Eskimoan people arrived in the Canadian Arctic between 5,000 and 8,000 years ago,” reads the board that hangs on the wall where a display of tiny artefacts made from ivory, stone, antlers, and sinews are showcased. It reminds us that in a way, every one of us originates from somewhere yet we all come together in the Great White North where everyone co-exists together as a country filled with culture. Tiny replicas of igloos and gameboards sits beside each other behind the glass display while at the corner of one’s eye, a Nanuk’s (polar bear in Inuktikut) fur hangs on the other side of the musem. Tucked away on the southwest side of Queen’s Quay Terminal lies the Museum of Inuit Art where artefacts, sculptures, ceramics and art displays are showcased. It opened about a year and a half to two ago, MIA is devoted exclusively to Inuit art and culture.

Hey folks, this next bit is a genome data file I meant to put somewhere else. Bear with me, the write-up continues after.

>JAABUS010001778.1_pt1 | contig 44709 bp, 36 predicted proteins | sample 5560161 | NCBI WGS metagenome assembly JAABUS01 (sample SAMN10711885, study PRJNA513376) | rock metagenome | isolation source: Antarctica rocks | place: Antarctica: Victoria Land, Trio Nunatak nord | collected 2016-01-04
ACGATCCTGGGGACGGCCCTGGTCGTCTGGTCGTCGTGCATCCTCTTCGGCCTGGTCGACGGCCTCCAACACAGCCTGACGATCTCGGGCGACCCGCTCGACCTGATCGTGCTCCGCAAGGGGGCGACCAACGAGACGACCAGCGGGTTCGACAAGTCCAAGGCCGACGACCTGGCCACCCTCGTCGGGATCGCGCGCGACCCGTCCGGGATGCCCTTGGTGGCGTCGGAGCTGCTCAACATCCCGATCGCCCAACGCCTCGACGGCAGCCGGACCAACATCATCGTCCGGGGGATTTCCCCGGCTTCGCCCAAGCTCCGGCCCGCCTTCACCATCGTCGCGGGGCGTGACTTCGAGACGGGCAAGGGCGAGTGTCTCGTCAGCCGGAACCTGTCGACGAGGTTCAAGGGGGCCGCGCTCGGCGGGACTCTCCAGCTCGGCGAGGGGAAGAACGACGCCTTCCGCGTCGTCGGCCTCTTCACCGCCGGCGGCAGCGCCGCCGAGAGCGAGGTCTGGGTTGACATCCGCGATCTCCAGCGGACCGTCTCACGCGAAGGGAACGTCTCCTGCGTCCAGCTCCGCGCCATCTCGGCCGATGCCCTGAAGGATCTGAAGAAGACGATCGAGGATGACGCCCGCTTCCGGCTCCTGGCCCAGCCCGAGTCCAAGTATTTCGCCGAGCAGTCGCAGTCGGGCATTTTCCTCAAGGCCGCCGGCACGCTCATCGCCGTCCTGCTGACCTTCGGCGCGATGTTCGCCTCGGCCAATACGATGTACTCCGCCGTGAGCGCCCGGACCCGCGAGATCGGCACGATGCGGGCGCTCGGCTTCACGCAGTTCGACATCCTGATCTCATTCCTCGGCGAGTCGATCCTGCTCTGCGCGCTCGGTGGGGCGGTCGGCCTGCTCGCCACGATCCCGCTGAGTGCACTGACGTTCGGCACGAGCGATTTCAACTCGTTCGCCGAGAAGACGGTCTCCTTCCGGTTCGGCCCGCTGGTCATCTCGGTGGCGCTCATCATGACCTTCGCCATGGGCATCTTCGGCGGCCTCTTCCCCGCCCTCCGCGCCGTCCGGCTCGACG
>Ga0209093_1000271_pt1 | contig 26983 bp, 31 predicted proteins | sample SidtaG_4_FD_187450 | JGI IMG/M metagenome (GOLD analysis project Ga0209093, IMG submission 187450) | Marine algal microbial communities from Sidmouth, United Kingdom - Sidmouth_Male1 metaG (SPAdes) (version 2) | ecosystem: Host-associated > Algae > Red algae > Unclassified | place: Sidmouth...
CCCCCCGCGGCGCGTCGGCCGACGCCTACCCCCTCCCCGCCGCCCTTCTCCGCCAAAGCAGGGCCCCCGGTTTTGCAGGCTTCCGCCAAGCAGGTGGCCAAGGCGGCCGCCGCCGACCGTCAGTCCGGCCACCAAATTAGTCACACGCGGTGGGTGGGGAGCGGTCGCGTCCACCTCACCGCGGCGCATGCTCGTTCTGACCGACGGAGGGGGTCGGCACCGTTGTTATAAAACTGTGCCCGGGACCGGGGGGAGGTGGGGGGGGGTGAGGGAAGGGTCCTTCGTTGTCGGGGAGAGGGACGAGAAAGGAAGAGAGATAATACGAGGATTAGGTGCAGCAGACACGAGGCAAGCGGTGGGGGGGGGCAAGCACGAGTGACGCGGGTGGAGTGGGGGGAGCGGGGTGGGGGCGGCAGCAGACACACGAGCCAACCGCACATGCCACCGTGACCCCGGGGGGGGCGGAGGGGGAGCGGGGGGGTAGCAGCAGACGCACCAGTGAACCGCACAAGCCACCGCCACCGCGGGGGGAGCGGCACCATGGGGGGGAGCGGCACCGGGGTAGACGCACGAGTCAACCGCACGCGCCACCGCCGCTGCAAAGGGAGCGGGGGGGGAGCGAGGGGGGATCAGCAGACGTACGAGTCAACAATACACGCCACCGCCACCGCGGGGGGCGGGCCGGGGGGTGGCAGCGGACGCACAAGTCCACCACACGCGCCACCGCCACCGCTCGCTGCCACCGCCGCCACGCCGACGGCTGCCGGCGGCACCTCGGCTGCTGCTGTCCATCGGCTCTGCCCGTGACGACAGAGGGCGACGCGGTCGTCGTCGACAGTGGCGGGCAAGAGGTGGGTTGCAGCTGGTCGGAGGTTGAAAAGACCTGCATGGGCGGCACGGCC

Behind the glass display, tiny intricate figurines will bedazzle your eyes as the naked eye closely watch how such micro statues are made with such details. Colours of pigment are commonly used for a dimensional look, though sometimes the colouring are caused by aging when the figurine is made from ivory. Ivory is made from the tusks of Walrus or Narwhal and is common to be found in Inuit Art. The artist will sand the tusk to a size so small and micro that sometimes it takes awhile until you get the big pucture. “Sometimes, they’d have a contest up North, where they’d make things like these and the smaller they are the better,” says Jane, of the people who maintains the museum. Across from these tiny figurines, a few pieces will intrigue a person, Jane explains that these are replicas of an Inuit game called Cribbage, a difficult and somewhat confusing type of European card game. Entering the next room, a large sculpture made of whalebone, ivory, clay, stone and inlay greets the visitor, a composition made by Manasie Akpaliapik where his works are based on Inuit myths, songs and stories that reflect concern with balance between the earth and life that is necessary for us to survive.